The risks and implications of a possible collapse of the Israel-Egypt peace treaty

The peace treaty between Israel and Egypt, which was signed in 1979 and ended three decades of wars, is facing a serious threat amid the ongoing Gaza conflict. Egypt has warned that it could void the treaty if Israel invades the city of Rafah, where many Palestinians have fled. What are the possible consequences of such a scenario for the region and the world?

Egypt has been one of the main mediators in the Gaza war, which started on October 7, 2023, after Hamas launched rockets at Israel. Egypt has tried to broker several ceasefires, but none of them have lasted. Egypt has also expressed its solidarity with the Palestinian cause and condemned Israel’s attacks on civilians and infrastructure.

Egypt has also said that it would not open its border with Gaza to allow refugees to enter, partly because it does not want to be seen as facilitating the displacement of Palestinians, but also because of security and economic reasons. Egypt has been fighting a long-running insurgency by Islamic State militants in the Sinai Peninsula, which borders Gaza. Egypt also fears that opening the border could worsen the humanitarian situation in Gaza and increase the influence of Hamas, which Egypt considers a terrorist group.

However, Egypt has also hinted that it could change its position if Israel were to launch a ground operation in Rafah, the southernmost city in Gaza, where about 1.4 million people live. Israel has announced its intention to attack Rafah, claiming that Hamas forces and Israeli hostages are there. Israel has also instructed Palestinians to leave the city and move to open areas north of it.

According to an Associated Press report, which was denied by Egypt’s foreign minister, Egypt has threatened to void its peace treaty with Israel if Israeli troops enter Rafah. The report cited an unnamed Egyptian official who said that Egypt would consider the treaty “null and void” and would “use all means available to stop the Israeli aggression” .

The significance of the peace treaty

The peace treaty between Israel and Egypt, which was brokered by the US and signed by Egyptian President Anwar Sadat and Israeli Prime Minister Menachem Begin in 1979, was the first of its kind between an Arab country and Israel. Since then, five more Arab countries have normalized relations with Israel, most recently the UAE, Bahrain, Morocco and Sudan in 2020.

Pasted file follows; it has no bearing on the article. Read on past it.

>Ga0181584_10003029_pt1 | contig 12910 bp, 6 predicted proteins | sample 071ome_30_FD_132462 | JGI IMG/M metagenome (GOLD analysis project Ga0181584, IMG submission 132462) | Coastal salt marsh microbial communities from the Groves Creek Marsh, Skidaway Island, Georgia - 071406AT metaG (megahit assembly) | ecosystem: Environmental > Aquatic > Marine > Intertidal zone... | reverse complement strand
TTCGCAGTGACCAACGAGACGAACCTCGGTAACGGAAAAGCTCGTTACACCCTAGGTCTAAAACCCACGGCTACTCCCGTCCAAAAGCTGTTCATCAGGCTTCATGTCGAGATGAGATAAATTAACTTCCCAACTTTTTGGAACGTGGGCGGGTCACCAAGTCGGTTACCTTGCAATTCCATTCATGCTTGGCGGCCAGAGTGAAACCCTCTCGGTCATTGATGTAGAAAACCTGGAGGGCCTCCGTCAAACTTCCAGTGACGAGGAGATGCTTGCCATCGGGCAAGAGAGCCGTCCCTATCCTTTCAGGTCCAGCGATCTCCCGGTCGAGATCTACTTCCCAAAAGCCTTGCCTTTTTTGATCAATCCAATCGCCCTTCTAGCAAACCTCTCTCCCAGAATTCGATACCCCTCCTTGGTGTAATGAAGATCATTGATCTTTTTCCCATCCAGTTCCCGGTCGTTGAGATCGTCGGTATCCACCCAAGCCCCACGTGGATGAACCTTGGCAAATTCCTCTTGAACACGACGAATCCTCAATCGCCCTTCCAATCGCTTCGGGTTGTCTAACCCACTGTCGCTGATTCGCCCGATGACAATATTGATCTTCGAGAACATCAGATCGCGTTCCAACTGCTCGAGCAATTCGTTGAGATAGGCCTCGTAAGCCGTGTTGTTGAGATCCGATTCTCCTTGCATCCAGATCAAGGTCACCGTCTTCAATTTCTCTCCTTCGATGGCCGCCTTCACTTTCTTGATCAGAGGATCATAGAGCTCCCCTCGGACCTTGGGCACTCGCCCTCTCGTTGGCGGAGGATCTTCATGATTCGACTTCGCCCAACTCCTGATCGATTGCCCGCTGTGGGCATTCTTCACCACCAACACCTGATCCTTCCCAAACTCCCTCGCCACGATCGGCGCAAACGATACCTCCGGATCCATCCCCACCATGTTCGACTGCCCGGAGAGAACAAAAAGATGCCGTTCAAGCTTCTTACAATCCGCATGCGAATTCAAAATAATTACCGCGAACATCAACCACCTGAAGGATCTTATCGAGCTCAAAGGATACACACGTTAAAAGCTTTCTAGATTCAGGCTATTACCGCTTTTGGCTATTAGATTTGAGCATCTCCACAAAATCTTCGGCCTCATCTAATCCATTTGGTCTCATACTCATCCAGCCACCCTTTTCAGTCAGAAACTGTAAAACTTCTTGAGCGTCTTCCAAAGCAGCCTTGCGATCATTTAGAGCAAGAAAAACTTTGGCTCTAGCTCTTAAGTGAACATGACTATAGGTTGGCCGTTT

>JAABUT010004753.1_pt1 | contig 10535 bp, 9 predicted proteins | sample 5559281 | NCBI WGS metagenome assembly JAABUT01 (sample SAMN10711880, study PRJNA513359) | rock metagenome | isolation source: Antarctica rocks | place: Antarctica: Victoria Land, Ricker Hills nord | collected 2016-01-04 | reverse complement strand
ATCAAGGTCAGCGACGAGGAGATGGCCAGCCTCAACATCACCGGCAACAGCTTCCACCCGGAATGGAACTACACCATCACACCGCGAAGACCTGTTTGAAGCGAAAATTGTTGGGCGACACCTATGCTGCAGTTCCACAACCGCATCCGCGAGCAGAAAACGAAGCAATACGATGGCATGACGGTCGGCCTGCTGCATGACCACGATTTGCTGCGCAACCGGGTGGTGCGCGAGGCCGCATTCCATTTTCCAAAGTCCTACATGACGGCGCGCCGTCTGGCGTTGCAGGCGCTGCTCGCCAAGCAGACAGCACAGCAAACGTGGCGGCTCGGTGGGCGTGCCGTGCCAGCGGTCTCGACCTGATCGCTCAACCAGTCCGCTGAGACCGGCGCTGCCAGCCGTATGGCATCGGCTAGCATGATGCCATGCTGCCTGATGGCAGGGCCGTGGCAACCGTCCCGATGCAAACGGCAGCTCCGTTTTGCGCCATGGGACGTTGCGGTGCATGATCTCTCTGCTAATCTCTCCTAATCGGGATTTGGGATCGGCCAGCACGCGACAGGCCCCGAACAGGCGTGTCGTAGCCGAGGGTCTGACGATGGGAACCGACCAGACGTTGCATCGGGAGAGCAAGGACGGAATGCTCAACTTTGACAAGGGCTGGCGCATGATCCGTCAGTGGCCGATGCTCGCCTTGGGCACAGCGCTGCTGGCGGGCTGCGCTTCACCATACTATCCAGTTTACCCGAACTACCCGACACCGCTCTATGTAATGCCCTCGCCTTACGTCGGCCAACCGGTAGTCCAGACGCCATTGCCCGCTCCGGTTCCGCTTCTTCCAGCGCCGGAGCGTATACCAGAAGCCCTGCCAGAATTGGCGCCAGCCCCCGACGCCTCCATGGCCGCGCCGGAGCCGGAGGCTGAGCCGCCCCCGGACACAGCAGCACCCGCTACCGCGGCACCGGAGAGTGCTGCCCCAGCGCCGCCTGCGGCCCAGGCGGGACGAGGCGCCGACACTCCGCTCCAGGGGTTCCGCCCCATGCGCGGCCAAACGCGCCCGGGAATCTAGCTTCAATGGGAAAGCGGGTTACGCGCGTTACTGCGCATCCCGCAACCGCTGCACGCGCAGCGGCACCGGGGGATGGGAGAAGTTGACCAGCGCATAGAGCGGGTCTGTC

The treaty has been seen as a cornerstone of stability and security in the Middle East, as it neutralized the most powerful and populous Arab country from the Arab-Israeli conflict. The treaty also allowed Egypt to regain its sovereignty over the Sinai Peninsula, which it lost to Israel in the 1967 Six-Day War. The treaty also boosted the economic and military ties between Egypt and the US, which provides Egypt with about $1.3 billion in annual aid .

The treaty has survived several challenges and crises over the years, such as the assassination of Sadat in 1981, the 2011 Arab Spring uprising that toppled Hosni Mubarak, and the 2013 coup that ousted Mohamed Morsi. The treaty has also endured periods of diplomatic tensions and public hostility between the two countries, especially over the Palestinian issue.

However, the treaty has also brought some benefits to both sides, such as diplomatic and security cooperation, tourism and trade. In 2018, Israel and Egypt signed a deal for Israel to export natural gas to Egypt for 10 years, worth $15 billion . The deal was seen as a sign of the growing economic and strategic partnership between the two countries.

The potential impact of a treaty collapse

If Egypt were to nullify the peace treaty with Israel, it could have serious repercussions for both countries and the region. For Israel, it could mean losing its most important ally in the Arab world and facing a new security threat on its southern border. Israel would have to divert more resources and troops to protect itself from a possible Egyptian attack or infiltration by militants from Sinai. Israel would also lose access to the Suez Canal, which is vital for its trade and naval operations.

For Egypt, it could mean losing its status as a regional leader and a reliable partner for the US and the international community. Egypt could also face economic and diplomatic sanctions from the US and other countries, which could worsen its already fragile economy. Egypt could also risk escalating the conflict with Israel, which has a superior military and nuclear capability. Egypt could also face more instability and violence in Sinai, where it has been struggling to contain the Islamic State insurgency.

For the region, it could mean a new wave of violence and instability, as the Arab-Israeli conflict could reignite and spread to other countries. It could also undermine the prospects of a peaceful resolution of the Palestinian issue, as Egypt has been a key mediator between Israel and the Palestinians. It could also jeopardize the recent normalization agreements between Israel and other Arab countries, which could face pressure from their publics to sever ties with Israel.

For the world, it could mean a loss of a major achievement of diplomacy and a setback for the global efforts to promote peace and cooperation. It could also pose a challenge for the US, which has been the main sponsor and guarantor of the peace treaty. The US would have to choose between supporting its ally Israel or maintaining its strategic relationship with Egypt. The US would also have to deal with the implications of a possible nuclear confrontation in the Middle East, which could threaten the global security and order.

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